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The Greek God
Who was Hermes? The great 19th century German mythographer, W.H.Roscher, identified Hermes as the wind, subsuming under this basic identity all of his other roles and attributes - Hermes as servant and messenger of the sky god Zeus, Hermes as swift and winged, Hermes as thief and bandit, Hermes as inventor of the pipes and lyre, Hermes as guide of souls and as god of dreams and sleep, Hermes as promoter of fertility among plants and animals and as patron of health, Hermes as god of good fortune, Hermes as patron of traffic and business activities on water and land. Ingeniously, Roscher tied all of these functions to the primitive perception of a wind god. Hermes is like the wind. We can hear Shelley's "Ode to the West Wind" as a moving hymn to this god:O wild West Wind, thou breath of Autumn's being,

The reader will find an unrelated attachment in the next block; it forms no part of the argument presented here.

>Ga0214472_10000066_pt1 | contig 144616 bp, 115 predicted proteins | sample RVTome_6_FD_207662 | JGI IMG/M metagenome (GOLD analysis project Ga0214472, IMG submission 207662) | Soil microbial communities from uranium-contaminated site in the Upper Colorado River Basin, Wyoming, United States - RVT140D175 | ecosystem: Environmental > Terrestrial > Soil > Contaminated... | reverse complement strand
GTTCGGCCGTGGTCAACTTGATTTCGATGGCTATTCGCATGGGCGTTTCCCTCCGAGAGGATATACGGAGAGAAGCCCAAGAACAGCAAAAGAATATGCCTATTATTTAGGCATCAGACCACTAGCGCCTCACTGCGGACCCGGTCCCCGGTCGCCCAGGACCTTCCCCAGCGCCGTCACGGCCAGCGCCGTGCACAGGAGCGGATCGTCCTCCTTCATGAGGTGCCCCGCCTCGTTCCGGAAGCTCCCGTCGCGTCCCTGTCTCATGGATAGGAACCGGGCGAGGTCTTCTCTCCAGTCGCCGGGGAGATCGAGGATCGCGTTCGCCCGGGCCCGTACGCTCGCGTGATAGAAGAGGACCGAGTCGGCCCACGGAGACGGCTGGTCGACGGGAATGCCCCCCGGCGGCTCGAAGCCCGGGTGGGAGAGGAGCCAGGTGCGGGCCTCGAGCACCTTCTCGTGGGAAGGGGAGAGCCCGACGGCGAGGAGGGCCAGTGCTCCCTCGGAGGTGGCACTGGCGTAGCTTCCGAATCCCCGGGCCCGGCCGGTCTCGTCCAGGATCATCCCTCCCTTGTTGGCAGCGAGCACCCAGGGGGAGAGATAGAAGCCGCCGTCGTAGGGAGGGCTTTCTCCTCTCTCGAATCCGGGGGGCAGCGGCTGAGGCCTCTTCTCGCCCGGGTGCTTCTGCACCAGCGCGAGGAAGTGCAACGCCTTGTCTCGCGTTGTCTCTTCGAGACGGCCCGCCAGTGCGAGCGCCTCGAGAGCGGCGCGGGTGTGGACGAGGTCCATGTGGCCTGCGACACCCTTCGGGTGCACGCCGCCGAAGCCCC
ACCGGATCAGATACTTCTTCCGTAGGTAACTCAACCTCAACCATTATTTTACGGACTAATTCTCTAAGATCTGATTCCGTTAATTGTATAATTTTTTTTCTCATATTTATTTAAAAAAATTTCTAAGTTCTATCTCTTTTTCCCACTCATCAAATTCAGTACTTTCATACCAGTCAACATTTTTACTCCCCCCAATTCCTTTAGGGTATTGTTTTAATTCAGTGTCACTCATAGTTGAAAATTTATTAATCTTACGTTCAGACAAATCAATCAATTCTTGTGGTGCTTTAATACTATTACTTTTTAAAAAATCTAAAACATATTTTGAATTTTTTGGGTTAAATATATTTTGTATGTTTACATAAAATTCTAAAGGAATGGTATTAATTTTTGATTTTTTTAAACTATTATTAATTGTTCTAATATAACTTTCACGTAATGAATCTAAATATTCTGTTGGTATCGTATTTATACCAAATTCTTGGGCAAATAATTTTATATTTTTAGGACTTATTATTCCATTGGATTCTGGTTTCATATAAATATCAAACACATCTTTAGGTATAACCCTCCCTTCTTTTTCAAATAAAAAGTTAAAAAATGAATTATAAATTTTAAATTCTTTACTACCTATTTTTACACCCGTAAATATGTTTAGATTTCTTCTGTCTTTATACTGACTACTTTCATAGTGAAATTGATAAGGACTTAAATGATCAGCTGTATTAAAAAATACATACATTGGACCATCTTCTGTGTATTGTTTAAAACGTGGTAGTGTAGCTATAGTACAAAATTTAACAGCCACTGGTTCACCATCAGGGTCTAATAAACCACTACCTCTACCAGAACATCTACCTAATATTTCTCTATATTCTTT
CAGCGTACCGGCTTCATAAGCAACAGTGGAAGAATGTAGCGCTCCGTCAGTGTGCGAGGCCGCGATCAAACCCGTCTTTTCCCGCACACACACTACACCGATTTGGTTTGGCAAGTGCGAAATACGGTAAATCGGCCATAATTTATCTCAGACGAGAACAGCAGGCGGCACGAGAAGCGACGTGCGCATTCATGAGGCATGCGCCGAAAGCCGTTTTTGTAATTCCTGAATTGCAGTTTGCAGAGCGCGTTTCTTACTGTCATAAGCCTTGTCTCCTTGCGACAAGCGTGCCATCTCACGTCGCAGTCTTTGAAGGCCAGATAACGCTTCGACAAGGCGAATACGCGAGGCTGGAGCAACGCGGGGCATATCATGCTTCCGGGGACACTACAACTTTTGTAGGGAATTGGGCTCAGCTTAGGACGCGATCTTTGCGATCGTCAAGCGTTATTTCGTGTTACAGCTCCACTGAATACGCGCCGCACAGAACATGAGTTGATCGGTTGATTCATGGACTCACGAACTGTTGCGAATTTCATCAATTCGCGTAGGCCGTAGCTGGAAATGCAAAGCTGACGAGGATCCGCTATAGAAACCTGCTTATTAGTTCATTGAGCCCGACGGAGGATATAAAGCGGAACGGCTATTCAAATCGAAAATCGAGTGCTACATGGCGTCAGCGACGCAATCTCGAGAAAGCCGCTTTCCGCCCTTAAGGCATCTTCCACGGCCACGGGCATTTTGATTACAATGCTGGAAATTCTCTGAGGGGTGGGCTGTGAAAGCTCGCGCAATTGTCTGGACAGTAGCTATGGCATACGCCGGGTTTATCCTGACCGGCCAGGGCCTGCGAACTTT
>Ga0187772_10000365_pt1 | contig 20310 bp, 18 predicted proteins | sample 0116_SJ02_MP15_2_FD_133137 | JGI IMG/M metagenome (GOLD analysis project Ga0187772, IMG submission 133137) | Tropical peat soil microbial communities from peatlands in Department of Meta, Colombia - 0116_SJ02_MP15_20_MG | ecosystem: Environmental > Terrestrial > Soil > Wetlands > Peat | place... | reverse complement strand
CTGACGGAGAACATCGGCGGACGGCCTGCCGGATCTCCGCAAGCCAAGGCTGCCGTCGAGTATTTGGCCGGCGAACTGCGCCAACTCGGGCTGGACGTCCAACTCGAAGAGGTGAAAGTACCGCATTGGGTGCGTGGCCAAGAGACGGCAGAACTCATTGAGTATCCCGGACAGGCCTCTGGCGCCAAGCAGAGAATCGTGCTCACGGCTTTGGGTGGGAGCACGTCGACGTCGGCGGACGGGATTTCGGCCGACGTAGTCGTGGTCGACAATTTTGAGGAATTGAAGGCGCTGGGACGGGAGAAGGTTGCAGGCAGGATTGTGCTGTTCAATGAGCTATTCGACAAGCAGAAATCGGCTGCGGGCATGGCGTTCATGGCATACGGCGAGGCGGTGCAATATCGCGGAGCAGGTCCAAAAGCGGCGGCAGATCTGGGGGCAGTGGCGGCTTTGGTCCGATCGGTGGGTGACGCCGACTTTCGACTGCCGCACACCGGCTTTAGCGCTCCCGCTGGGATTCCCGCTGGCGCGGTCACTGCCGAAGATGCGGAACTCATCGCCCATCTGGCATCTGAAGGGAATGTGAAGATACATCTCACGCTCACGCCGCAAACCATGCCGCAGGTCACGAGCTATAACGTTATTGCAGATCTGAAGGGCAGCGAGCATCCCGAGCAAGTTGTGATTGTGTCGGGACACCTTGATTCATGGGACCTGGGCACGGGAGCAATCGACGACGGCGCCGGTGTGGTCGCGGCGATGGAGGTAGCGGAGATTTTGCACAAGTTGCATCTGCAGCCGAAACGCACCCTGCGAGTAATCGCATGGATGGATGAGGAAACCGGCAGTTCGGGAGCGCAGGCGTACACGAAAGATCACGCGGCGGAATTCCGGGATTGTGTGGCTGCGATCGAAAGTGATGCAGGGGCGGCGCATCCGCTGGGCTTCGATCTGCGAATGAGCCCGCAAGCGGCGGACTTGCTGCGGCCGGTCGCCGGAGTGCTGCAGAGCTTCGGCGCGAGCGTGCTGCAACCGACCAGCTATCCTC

Thou, from whose unseen presence the leaves dead
Are driven, like ghosts from an enchanter fleeing...
To have any sense of the depths of the psyche is to grasp how little one knows about oneself. To feel this one must have glimpsed the depths. Archetypal psychology, following Carl Jung, begins with the Socratic grasp of one’s ignorance, not just as an intellectual admission, but as truly standing in awe before the unfathomable caverns of the soul.
Dear reader, do not surf on by. Linger a while! As in life, sometimes it is good to pause where one has landed.
Stanley, one of the first people to participate in the Psybernet projects... here on the web!
A preface here and link to where the book can be bought, Amazon seem to be sold out. Here us the amazon blurb: